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- The Elephant in the Room: Why can't Seattle keep a school superintendent?
- How one young couple resolved their own gun debate
- Who are we? The garbage police?
- King County's daycare dilemma
- Building and operating small nukes in Tri-Cities gets big backing
- O'Brien, Clark zap Sawant's City Light rate proposal
- The Daily Troll: Murray looks at housing affordability. Ferry system: A job for Jay Inslee? More money for state parks?
- Republicans could gain a better grip on Legislature
- King County Sheriff: How the iPhone has revolutionized policing
- Parking: Paying more, to circle less
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- The Elephant in the Room: Why can't Seattle keep a school superintendent? (29)
- How one young couple resolved their own gun debate (48)
- Who are we? The garbage police? (25)
- Republicans could gain a better grip on Legislature (17)
- Photos: Faces from Seattle's climate march (10)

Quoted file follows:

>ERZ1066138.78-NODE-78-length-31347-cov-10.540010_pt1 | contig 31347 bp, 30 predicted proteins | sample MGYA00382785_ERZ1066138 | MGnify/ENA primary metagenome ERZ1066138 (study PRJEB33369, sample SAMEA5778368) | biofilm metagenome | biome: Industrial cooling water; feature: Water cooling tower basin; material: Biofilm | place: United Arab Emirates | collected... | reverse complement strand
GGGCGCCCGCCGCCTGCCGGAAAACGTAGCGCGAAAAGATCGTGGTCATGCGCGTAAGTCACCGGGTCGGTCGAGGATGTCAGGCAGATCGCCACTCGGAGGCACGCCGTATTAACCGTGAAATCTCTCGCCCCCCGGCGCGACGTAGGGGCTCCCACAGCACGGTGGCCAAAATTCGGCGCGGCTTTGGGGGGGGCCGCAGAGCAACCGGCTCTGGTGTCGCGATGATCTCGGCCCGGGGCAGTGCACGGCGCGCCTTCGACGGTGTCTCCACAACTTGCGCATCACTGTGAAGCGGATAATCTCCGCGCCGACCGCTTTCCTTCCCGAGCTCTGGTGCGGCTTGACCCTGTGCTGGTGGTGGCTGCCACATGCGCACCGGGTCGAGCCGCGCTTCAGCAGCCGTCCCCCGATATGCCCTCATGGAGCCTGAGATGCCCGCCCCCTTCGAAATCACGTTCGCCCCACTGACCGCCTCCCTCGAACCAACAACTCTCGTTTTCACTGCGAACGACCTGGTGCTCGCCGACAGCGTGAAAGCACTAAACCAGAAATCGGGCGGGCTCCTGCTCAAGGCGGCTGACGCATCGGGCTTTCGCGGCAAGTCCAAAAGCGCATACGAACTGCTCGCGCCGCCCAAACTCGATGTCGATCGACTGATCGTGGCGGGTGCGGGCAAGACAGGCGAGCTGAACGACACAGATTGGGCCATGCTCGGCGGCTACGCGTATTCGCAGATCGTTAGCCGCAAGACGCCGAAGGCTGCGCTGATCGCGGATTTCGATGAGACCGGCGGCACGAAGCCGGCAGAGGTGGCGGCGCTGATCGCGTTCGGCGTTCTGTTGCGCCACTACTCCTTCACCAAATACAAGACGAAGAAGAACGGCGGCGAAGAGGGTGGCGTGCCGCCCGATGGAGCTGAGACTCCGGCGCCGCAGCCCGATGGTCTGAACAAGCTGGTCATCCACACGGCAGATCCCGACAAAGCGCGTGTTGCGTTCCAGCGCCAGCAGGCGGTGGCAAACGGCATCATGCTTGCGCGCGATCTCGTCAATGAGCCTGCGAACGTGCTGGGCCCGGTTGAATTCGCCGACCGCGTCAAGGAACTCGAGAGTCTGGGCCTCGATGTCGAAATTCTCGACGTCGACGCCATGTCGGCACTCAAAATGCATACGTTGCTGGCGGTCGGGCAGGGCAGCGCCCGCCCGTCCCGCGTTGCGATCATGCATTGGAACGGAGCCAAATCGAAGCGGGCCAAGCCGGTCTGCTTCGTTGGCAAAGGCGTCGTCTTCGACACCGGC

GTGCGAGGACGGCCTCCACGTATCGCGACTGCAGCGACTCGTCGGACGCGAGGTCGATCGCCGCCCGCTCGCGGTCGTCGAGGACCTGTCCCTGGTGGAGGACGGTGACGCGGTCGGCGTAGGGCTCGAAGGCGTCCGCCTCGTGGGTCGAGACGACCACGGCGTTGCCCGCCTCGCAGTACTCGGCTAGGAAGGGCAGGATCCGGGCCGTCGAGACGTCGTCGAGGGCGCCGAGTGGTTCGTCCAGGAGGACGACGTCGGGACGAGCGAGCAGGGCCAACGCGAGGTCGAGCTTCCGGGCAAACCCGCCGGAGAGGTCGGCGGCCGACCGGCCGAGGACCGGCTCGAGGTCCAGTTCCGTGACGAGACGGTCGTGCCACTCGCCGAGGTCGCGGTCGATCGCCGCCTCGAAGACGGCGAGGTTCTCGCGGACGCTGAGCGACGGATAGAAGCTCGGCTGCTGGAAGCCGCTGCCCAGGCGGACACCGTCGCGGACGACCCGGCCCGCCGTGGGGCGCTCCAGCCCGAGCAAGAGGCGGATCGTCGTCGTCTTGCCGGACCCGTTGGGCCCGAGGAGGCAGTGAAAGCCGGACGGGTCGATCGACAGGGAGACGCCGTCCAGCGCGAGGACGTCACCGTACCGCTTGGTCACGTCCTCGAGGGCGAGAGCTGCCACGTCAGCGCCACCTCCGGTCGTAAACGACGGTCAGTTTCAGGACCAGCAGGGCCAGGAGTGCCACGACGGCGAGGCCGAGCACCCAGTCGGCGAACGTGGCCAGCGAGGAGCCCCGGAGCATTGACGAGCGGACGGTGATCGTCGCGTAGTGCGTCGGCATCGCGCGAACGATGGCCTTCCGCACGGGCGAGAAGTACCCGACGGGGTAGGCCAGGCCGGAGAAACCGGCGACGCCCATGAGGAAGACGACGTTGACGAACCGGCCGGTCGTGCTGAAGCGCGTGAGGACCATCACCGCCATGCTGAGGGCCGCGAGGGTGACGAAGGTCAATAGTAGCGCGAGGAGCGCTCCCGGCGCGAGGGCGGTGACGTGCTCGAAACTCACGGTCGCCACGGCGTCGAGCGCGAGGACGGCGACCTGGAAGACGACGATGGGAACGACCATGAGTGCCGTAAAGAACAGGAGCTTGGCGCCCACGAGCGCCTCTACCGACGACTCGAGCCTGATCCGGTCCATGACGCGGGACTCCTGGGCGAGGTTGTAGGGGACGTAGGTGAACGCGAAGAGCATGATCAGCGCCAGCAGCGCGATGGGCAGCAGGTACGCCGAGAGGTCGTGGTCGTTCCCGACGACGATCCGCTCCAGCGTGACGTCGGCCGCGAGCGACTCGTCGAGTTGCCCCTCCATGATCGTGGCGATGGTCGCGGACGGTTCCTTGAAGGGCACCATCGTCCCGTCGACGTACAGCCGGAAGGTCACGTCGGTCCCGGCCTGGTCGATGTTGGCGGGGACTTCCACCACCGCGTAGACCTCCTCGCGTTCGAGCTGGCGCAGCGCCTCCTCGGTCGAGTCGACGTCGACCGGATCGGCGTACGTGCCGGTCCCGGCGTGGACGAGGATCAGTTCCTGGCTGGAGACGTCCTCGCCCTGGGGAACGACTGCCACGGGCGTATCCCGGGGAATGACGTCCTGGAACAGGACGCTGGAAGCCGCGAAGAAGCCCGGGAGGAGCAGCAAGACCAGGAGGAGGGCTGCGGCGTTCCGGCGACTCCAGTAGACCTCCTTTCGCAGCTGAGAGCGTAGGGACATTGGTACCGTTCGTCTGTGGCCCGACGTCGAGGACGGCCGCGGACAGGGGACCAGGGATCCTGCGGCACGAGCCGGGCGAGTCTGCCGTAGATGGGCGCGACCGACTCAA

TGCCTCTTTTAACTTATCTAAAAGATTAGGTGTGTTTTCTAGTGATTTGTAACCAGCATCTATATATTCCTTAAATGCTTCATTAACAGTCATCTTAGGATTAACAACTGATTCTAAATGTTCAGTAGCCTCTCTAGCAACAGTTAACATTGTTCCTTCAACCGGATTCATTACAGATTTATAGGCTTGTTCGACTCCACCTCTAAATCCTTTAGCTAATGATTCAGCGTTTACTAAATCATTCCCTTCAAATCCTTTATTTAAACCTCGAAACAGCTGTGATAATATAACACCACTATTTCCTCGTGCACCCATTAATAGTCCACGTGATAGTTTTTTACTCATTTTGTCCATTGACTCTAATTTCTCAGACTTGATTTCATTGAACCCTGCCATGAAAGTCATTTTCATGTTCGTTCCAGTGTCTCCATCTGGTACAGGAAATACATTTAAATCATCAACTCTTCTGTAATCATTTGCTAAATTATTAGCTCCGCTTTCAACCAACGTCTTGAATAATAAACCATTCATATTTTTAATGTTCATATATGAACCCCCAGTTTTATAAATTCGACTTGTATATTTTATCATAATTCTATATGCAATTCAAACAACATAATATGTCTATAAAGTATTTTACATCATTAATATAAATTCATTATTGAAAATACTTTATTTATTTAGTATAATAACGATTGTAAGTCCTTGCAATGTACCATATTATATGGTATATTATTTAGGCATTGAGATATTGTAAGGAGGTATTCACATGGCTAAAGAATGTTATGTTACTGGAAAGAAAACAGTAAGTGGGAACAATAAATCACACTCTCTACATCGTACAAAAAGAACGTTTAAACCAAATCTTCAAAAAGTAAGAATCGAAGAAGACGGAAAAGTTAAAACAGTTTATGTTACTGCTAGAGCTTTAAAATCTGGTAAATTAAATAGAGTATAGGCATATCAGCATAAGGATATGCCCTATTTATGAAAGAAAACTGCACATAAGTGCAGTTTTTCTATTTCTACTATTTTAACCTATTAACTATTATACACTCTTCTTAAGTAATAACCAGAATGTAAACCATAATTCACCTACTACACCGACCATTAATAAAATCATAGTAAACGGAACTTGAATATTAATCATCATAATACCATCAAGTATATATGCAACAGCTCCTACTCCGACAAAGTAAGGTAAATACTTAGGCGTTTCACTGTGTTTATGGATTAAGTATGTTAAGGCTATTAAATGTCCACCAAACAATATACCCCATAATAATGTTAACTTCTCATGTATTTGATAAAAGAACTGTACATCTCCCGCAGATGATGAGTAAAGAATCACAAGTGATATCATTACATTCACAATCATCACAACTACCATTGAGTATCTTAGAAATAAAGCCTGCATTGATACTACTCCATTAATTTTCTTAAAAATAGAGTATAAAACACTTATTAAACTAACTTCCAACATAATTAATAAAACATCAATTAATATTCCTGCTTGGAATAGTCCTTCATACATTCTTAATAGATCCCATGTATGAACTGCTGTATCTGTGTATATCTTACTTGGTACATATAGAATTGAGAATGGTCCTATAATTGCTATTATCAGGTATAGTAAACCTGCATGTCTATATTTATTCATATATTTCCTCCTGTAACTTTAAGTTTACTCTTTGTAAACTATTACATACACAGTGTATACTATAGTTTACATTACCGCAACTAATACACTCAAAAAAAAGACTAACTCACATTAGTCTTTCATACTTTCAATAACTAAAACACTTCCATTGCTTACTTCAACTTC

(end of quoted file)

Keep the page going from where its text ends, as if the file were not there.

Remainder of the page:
- Murray budget: Seattle squeezed even amid economic upturn (14)
- A carbon tax would push state's gasoline prices higher (10)
- Parking: Paying more, to circle less (8)
- Robert Reich: How to fight for economic fairness in Seattle and beyond (7)
- Building and operating small nukes in Tri-Cities gets big backing (8)
Fri, Oct 10, 6 a.m. 2008
Seattle's original streetcars were replaced with trackless trolleys and motor buses in 1940. Now the streetcar is making a comeback with the South Lake Union line and a whole new network proposed by the city. Despite naysayers' claims that the streetcars run empty most of the time, in 2008 ridership on the Seattle Streetcar reached 347,000 riders on Oct. 1, surpassing first-year ridership three months ahead of schedule. Ridership is set to increase next year when Vulcan's Enso and Rollin Street Flats at Westlake Avenue and Denny Way add 343 housing units to the neighborhood followed by Amazon.com's headquarters the year after. The Seattle Monorail opened for the 1962 World's Fair and was heralded as the future of transportation. It was never extended throughout the city. The Seattle Monorail Project came really close to building a citywide system until it was canceled by voters in 2005 after the financial plan did not work out.